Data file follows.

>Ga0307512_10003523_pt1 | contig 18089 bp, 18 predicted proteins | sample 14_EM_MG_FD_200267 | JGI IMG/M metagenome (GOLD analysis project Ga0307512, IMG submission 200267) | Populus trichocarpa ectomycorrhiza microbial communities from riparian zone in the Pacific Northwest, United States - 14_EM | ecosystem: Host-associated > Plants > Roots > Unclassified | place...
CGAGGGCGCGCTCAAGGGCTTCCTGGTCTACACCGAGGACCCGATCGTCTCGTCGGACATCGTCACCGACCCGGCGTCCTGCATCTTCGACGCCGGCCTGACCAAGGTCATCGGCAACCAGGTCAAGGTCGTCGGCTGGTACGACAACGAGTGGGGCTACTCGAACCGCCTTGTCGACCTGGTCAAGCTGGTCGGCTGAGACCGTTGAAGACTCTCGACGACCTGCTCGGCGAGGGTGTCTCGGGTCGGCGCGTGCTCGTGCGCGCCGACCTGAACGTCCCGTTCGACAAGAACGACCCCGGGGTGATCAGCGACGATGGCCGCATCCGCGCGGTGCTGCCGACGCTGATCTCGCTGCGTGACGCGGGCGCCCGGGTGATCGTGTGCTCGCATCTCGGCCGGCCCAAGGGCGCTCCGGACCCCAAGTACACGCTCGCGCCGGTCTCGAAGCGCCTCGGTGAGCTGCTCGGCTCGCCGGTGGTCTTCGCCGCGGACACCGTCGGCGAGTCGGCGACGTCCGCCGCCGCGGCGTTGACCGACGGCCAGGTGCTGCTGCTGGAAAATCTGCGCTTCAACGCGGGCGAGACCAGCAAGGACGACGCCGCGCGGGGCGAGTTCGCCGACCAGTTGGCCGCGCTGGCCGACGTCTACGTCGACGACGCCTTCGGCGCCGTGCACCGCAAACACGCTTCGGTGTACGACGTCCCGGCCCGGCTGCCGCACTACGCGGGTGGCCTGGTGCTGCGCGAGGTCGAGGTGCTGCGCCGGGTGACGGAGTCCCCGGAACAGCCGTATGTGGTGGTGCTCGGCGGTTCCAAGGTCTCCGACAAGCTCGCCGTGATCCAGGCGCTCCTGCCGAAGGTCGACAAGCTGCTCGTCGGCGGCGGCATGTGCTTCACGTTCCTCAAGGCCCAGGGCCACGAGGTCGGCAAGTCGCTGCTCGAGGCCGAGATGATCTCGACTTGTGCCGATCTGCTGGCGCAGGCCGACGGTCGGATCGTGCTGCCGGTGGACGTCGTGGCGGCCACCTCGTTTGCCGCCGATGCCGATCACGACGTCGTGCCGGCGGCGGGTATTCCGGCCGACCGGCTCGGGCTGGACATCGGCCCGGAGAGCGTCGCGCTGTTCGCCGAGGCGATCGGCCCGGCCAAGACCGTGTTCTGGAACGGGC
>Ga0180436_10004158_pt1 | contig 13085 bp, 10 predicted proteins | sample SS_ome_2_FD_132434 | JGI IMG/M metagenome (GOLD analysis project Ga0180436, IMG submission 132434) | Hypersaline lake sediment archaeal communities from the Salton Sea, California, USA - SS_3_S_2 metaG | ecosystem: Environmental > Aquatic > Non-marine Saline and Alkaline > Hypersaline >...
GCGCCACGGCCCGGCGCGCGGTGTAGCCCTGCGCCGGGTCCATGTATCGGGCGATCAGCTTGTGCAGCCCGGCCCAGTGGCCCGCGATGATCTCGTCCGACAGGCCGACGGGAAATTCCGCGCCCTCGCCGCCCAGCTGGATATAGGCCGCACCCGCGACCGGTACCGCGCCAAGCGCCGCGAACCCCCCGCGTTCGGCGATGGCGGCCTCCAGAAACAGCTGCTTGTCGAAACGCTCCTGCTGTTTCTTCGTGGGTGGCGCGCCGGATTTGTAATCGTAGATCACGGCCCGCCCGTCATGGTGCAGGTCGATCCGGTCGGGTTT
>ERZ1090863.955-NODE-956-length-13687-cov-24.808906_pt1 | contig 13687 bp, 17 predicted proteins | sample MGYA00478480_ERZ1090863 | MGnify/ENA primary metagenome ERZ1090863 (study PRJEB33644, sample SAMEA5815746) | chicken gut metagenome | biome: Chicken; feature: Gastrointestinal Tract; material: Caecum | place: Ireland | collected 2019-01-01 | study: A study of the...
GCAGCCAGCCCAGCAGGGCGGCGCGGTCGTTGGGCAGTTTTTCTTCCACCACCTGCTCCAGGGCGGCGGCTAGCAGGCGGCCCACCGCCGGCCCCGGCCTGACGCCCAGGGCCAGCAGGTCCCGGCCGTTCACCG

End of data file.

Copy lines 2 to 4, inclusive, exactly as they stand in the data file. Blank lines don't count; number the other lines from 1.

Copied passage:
CGAGGGCGCGCTCAAGGGCTTCCTGGTCTACACCGAGGACCCGATCGTCTCGTCGGACATCGTCACCGACCCGGCGTCCTGCATCTTCGACGCCGGCCTGACCAAGGTCATCGGCAACCAGGTCAAGGTCGTCGGCTGGTACGACAACGAGTGGGGCTACTCGAACCGCCTTGTCGACCTGGTCAAGCTGGTCGGCTGAGACCGTTGAAGACTCTCGACGACCTGCTCGGCGAGGGTGTCTCGGGTCGGCGCGTGCTCGTGCGCGCCGACCTGAACGTCCCGTTCGACAAGAACGACCCCGGGGTGATCAGCGACGATGGCCGCATCCGCGCGGTGCTGCCGACGCTGATCTCGCTGCGTGACGCGGGCGCCCGGGTGATCGTGTGCTCGCATCTCGGCCGGCCCAAGGGCGCTCCGGACCCCAAGTACACGCTCGCGCCGGTCTCGAAGCGCCTCGGTGAGCTGCTCGGCTCGCCGGTGGTCTTCGCCGCGGACACCGTCGGCGAGTCGGCGACGTCCGCCGCCGCGGCGTTGACCGACGGCCAGGTGCTGCTGCTGGAAAATCTGCGCTTCAACGCGGGCGAGACCAGCAAGGACGACGCCGCGCGGGGCGAGTTCGCCGACCAGTTGGCCGCGCTGGCCGACGTCTACGTCGACGACGCCTTCGGCGCCGTGCACCGCAAACACGCTTCGGTGTACGACGTCCCGGCCCGGCTGCCGCACTACGCGGGTGGCCTGGTGCTGCGCGAGGTCGAGGTGCTGCGCCGGGTGACGGAGTCCCCGGAACAGCCGTATGTGGTGGTGCTCGGCGGTTCCAAGGTCTCCGACAAGCTCGCCGTGATCCAGGCGCTCCTGCCGAAGGTCGACAAGCTGCTCGTCGGCGGCGGCATGTGCTTCACGTTCCTCAAGGCCCAGGGCCACGAGGTCGGCAAGTCGCTGCTCGAGGCCGAGATGATCTCGACTTGTGCCGATCTGCTGGCGCAGGCCGACGGTCGGATCGTGCTGCCGGTGGACGTCGTGGCGGCCACCTCGTTTGCCGCCGATGCCGATCACGACGTCGTGCCGGCGGCGGGTATTCCGGCCGACCGGCTCGGGCTGGACATCGGCCCGGAGAGCGTCGCGCTGTTCGCCGAGGCGATCGGCCCGGCCAAGACCGTGTTCTGGAACGGGC
>Ga0180436_10004158_pt1 | contig 13085 bp, 10 predicted proteins | sample SS_ome_2_FD_132434 | JGI IMG/M metagenome (GOLD analysis project Ga0180436, IMG submission 132434) | Hypersaline lake sediment archaeal communities from the Salton Sea, California, USA - SS_3_S_2 metaG | ecosystem: Environmental > Aquatic > Non-marine Saline and Alkaline > Hypersaline >...
GCGCCACGGCCCGGCGCGCGGTGTAGCCCTGCGCCGGGTCCATGTATCGGGCGATCAGCTTGTGCAGCCCGGCCCAGTGGCCCGCGATGATCTCGTCCGACAGGCCGACGGGAAATTCCGCGCCCTCGCCGCCCAGCTGGATATAGGCCGCACCCGCGACCGGTACCGCGCCAAGCGCCGCGAACCCCCCGCGTTCGGCGATGGCGGCCTCCAGAAACAGCTGCTTGTCGAAACGCTCCTGCTGTTTCTTCGTGGGTGGCGCGCCGGATTTGTAATCGTAGATCACGGCCCGCCCGTCATGGTGCAGGTCGATCCGGTCGGGTTT